UNCASVILLE, Conn. – “One Nation” the controversial new anti-sovereignty group based in Oklahoma, is quietly preparing a lobbying blitz on Congress Sept. 9 in support of the PACT bill banning Internet cigarette shipments, delegates at the fifth annual Intertribal Tax Conference were warned here Aug. 22.
Mark Van Norman, executive director of the National Indian Gaming Association (NIGA), added that the bill’s advocates were planning to use terrorism and national security as a rhetorical club.
NIGA and the National Congress of American Indians (NCAI) are jointly placing high priority on defeating S. 1177, the PACT bill, for Prevent All Cigarette Trafficking Act. The bill, which they say is beginning to move surprisingly quickly, would ostensibly prohibit the Internet sale of “contraband” cigarettes and ban them from the U.S. mail.
But the bill, introduced by Sen. Orrin Hatch, R-Utah, includes what they see as a sneak attack on tribal sovereignty. It allows state attorneys general and even private persons with an Internal Revenue Service cigarette-manufacturing permit to bring action against alleged violators in federal court. This provision, said Van Norman, would be the first time in U.S. history that Congress has delegated its enforcement power over tribes to state officials.
“We can’t be regulated by the states,” he told the well-attended conference at the Mohegan Sun convention center.
The bill responds to the economic concerns of non-Indian convenience store and gas station operators, who have always complained about the price advantage reservation stores can offer on items that elsewhere carry heavy state taxes. The One Nation group lists the Oklahoma Independent Petroleum Association, the Oklahoma Petroleum Marketers Association and the Oklahoma Grocers Association as some of its founders.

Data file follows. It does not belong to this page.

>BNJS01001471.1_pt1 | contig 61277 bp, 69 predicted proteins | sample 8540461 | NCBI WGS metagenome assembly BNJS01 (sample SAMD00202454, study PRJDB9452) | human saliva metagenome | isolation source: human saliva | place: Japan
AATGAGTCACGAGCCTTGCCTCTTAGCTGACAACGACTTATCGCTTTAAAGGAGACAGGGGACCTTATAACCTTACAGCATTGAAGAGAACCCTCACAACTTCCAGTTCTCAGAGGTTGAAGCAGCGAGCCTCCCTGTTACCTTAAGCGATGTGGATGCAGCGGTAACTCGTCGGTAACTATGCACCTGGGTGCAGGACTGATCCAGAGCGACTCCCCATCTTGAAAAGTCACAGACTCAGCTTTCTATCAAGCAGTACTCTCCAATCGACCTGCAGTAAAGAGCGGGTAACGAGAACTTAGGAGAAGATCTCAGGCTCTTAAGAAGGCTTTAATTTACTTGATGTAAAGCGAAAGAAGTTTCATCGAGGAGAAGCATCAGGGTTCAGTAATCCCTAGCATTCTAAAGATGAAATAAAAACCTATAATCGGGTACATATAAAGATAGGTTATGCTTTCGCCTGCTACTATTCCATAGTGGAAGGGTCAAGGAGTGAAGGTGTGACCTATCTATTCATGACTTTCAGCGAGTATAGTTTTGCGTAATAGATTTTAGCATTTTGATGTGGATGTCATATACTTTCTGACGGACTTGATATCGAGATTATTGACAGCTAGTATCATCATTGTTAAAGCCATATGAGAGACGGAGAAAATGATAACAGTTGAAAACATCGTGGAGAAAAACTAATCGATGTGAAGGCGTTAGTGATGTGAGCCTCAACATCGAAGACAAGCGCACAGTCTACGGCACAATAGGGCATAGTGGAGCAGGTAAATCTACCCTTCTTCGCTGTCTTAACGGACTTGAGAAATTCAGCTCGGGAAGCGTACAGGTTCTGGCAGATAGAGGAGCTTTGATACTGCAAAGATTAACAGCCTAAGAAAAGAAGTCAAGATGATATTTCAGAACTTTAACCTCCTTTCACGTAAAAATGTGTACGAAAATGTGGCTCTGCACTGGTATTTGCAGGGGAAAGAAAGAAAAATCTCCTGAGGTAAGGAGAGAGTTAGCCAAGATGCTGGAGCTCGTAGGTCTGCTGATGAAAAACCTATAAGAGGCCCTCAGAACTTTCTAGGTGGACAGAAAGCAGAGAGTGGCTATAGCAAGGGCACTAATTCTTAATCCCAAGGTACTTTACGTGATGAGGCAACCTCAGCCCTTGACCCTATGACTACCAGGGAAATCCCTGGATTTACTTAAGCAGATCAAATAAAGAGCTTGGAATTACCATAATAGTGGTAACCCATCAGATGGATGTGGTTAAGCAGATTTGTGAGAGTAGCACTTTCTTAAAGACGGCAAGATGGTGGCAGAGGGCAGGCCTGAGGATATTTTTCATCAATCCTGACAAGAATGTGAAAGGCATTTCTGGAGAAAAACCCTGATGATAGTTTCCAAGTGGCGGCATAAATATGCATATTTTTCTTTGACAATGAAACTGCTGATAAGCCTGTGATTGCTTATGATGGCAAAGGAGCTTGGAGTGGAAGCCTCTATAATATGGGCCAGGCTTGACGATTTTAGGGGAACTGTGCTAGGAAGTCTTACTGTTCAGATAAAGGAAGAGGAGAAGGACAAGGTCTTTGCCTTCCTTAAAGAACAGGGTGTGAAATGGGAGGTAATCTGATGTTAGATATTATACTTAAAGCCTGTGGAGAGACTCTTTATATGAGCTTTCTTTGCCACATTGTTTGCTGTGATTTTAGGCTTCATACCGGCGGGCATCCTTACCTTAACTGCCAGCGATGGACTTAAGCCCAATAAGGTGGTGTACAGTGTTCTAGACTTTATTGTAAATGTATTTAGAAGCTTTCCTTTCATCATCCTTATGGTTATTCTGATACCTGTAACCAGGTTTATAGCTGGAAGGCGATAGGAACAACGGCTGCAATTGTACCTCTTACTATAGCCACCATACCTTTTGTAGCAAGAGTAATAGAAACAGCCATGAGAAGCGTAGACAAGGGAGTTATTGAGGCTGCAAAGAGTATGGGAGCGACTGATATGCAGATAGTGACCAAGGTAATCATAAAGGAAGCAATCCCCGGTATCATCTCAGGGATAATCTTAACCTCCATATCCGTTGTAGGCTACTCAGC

But this group, and other anti-Indian organizations, have gone beyond commercial interests to target the fundamental government status of Indian tribes. One Nation’s Web site calls it “the first and only advocacy-focused effort in Oklahoma and the U.S. created to ‘push back’ against the massive expansion of tribal authority and the various disruptions and inequities created by sovereignty-based policies.”
The anti-terrorism aspect, said Van Norman, referred to Palestinians with marriage ties to a member of the Seneca Nation who allegedly sold counterfeit cigarettes through her reservation and then, according to a federal complaint, might have sent profits to the Hezbollah group. “This is one tenth of one percent, or one one-hundredth of one percent of reservation sales,” he said, “but folks will pin that label on this bill.”
Eric Facer, an attorney with the Washington, D.C. firm of Facer & Stamoulas, added that the bill had not gone through hearings on its broad implications. “It undermines state-tribe tax compacts,” he said.
According to a fact sheet prepared by NCAI, “More than 200 tribal-state tax compacts in 18 states provide for revenue sharing and are working well.” The PACT bill, it said, would give states an incentive to change these compacts unilaterally.
Warning about the One Nation lobby day on Sept. 9, Facer told the delegates, “I urge you to read their material if for no other reason than to see what the enemy is thinking.””